Randy Brown, the Republican mayor of Evesham Township, wants to make one thing clear.
“I never once said someone can’t ask questions at a meeting,” Brown said. “Never, ever, ever did those words come out of my mouth.”
Even Brown’s political opponents in Evesham agree that he didn’t specifically say members of the public aren’t permitted to ask questions at township council meetings — a purported assertion that recently earned Brown his 15 minutes of national notoriety.
What he said was that township council wouldn’t answer questions. People would still get answers to their questions from local government. Just not during the meetings.
Was it purely a procedural distinction that got blown out of proportion, as Brown maintains? Or was it, as his critics argue, an affront to the concept of governmental accountability enacted by Brown solely because he couldn’t refrain from yelling at people during the meetings’ public comment portions?
Whatever it was, the issue seems to have settled down for the time being. After two front page stories in the Philadelphia Inquirer, and an Associated Press mention that landed the story in national news outlets like USA Today and the Washington Times, council has dropped that policy and is once again answering questions during meetings.
Brown, for his part, continues to insist that the whole affair was the work of a small group of local Democrats — “people whose butts I kicked in an election.”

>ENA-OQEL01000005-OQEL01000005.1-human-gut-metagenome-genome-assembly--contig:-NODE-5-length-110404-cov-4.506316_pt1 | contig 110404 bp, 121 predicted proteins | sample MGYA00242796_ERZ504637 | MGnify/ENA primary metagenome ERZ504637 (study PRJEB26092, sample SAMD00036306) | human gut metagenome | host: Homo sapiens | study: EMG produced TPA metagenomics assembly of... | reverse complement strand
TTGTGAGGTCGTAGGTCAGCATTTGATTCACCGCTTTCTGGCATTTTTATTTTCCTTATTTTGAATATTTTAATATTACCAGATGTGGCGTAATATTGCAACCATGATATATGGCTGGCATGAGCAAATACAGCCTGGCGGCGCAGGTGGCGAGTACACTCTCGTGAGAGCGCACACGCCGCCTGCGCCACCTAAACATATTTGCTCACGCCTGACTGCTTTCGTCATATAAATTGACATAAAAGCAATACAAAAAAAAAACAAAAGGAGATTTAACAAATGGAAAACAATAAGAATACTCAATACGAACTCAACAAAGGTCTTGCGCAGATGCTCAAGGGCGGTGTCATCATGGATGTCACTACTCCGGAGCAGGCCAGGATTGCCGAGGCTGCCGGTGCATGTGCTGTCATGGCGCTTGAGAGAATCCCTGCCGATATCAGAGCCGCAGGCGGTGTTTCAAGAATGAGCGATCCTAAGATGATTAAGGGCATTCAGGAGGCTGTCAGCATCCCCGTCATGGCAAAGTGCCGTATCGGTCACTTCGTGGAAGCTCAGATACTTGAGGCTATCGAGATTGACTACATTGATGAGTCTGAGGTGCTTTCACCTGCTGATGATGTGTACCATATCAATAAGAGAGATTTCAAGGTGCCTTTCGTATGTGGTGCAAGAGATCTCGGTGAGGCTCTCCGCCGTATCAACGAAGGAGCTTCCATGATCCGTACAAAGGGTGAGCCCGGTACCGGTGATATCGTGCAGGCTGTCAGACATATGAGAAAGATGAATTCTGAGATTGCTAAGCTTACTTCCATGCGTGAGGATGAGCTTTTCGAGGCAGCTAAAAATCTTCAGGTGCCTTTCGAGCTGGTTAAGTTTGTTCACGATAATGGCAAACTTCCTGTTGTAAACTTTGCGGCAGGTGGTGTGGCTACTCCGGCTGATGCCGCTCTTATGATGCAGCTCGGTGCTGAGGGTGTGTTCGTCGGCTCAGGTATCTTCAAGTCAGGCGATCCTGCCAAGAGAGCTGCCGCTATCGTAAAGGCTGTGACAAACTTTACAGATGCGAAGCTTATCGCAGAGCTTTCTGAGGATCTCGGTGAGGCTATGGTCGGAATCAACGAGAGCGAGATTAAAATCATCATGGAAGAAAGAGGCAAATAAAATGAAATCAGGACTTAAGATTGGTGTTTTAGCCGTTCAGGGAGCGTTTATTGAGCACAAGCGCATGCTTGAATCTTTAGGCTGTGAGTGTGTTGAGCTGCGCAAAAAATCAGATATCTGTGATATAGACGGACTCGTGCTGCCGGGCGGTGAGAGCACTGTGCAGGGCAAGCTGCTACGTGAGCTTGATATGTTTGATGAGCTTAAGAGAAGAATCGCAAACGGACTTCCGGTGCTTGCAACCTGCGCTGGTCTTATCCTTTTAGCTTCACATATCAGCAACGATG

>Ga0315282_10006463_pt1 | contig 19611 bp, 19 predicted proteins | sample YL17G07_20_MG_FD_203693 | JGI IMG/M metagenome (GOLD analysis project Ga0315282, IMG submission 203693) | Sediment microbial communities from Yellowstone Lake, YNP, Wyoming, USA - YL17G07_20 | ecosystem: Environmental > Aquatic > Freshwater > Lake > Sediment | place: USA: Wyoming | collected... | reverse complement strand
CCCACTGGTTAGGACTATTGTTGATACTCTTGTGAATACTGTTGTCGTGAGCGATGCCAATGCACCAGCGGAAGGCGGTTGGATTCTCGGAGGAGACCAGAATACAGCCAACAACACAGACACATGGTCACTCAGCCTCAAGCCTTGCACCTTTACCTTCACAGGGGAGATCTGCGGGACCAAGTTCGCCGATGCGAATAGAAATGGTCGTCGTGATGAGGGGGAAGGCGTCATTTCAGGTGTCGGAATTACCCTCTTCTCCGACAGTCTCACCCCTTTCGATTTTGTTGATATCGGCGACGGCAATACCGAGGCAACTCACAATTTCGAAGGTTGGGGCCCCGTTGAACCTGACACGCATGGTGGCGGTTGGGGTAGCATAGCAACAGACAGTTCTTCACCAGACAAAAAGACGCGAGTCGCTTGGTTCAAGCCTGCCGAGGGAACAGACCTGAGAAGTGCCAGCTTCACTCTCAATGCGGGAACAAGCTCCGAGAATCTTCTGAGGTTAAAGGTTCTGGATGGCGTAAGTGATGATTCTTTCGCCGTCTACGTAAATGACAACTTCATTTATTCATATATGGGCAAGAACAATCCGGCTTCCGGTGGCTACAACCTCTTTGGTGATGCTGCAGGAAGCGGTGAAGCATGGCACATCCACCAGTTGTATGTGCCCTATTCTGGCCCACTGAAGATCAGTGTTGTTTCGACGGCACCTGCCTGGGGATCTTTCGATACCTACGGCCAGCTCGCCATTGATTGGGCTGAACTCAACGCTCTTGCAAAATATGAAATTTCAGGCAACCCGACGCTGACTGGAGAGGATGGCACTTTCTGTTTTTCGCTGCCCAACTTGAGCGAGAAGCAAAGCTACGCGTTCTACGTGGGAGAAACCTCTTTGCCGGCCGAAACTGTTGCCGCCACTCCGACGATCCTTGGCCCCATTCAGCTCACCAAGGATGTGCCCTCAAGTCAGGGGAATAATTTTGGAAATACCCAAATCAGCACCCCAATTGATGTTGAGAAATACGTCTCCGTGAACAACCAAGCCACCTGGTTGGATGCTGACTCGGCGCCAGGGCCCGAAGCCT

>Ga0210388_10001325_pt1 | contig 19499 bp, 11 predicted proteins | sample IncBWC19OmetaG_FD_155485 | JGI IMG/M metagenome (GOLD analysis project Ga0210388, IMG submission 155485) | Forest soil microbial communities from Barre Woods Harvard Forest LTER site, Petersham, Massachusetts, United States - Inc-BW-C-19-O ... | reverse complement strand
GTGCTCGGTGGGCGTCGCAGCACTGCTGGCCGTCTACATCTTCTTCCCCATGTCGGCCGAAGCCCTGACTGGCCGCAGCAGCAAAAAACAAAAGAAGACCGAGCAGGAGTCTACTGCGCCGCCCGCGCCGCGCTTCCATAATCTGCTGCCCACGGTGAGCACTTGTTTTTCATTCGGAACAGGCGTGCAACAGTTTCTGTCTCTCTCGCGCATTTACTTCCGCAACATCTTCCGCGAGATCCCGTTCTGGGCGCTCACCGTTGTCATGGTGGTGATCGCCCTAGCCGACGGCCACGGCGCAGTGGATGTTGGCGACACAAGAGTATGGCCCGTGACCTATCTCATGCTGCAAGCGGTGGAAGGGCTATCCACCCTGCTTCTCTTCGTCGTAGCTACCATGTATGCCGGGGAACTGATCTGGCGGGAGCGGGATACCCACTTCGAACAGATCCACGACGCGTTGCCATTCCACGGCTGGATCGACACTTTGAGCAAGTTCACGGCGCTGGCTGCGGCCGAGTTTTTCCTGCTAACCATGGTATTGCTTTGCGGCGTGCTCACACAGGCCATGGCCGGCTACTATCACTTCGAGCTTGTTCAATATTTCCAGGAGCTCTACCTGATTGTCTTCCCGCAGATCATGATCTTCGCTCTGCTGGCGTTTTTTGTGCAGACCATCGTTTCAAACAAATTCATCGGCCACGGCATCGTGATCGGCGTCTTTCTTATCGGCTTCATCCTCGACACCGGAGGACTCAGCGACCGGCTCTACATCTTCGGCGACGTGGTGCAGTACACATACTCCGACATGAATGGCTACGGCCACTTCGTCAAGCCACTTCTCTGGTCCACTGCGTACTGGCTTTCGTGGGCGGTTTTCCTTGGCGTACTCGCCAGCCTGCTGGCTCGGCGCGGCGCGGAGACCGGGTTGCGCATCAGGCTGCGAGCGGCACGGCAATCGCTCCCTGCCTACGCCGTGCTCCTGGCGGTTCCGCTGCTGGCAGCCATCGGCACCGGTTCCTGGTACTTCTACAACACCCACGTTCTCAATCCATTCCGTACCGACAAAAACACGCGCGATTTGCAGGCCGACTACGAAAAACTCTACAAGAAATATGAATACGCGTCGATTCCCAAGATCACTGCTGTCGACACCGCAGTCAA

Brown knows a thing or two about take-no-prisoners competition. And about kicking.
In addition to working for United Title & Abstract Agency, which he co-founded with his father, he serves as the kicking coach for the Baltimore Ravens.
Brown, a former NAIA All American-Football, NAIA Academic All American-Football and College Player of the Year, said the schedule gets pretty tight during football season. Down in Baltimore Wednesday morning and back home on Thursday. Same routine on weekends for home games. For away games, it’s a matter of driving home from Baltimore-Washington International Thurgood Marshall Airport, sometimes not getting back until 6 a.m.
He said there’s “100 percent overlap” between football and politics. “It’s my team vs. their team,” Brown said.
When it comes to local politics, Brown insists, his team is winning. In November, he won re-election by 65 percent. The news media and local Democrats can attack him, he said, but Evesham residents in general must think he’s doing something right.
For all of the rhetoric about autocratic rule in recent weeks, Brown said, he’s a part-time mayor who earns a mere $8,000 a year — which he donates back to the town. He said he’d eventually like to have a township-wide referendum to make the post of mayor full-time, which he sees as increasingly necessary.
A part-time mayor may have made sense when Evesham had 4,000 people, Brown said. It’s now the biggest municipality in Burlington County with 50,000 residents and a government consisting of 200 employees working in 12 different departments.
Now, he maintains, it’s time for Evesham to take its place among Cherry Hill, Gloucester Township and Washington Township as a municipality with a full-time mayor. “If I could change it tomorrow, I would change it to full-time mayor,” he said.
This post is part of our South Jersey Politics Blog